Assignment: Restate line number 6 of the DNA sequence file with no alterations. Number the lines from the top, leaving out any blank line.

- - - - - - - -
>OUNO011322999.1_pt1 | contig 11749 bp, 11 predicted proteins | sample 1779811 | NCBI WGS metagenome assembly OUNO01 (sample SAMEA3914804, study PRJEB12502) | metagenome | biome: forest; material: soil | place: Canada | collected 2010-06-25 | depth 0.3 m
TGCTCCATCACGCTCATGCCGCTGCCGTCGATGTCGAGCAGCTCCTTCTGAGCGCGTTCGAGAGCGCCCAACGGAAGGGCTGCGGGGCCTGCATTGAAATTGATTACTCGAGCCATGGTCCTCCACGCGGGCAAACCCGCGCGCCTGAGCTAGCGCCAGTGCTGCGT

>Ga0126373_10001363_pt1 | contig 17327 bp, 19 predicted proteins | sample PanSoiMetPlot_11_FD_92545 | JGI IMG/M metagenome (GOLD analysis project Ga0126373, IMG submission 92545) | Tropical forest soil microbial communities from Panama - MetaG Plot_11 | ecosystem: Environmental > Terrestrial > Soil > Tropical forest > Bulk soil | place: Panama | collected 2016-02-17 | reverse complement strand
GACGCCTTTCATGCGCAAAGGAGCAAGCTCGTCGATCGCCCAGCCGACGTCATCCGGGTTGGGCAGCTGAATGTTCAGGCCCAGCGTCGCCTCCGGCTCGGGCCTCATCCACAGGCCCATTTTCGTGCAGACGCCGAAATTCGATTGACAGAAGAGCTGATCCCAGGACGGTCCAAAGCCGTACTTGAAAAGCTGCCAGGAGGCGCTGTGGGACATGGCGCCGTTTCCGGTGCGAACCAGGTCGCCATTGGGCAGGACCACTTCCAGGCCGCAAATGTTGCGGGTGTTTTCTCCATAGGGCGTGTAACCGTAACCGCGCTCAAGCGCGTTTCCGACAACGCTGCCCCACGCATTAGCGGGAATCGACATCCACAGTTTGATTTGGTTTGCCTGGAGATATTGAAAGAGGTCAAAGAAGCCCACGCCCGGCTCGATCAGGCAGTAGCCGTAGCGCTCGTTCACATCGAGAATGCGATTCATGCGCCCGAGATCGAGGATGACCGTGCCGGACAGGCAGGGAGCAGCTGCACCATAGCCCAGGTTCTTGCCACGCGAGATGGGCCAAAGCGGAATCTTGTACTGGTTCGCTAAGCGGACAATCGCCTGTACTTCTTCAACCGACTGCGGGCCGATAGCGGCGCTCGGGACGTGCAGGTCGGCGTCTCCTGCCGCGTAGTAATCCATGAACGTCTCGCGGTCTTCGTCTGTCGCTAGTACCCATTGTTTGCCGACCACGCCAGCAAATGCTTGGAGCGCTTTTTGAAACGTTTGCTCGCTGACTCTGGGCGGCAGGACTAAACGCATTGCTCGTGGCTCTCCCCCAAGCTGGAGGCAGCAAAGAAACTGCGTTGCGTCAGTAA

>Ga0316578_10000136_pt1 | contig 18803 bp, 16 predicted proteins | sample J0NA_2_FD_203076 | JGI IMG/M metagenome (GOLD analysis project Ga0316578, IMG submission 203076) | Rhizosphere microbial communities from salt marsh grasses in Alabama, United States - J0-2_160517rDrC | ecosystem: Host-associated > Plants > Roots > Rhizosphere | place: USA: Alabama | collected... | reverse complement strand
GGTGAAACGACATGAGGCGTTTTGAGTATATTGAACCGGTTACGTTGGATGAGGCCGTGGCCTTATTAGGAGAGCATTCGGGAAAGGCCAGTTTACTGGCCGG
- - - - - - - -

GGTGAAACGACATGAGGCGTTTTGAGTATATTGAACCGGTTACGTTGGATGAGGCCGTGGCCTTATTAGGAGAGCATTCGGGAAAGGCCAGTTTACTGGCCGG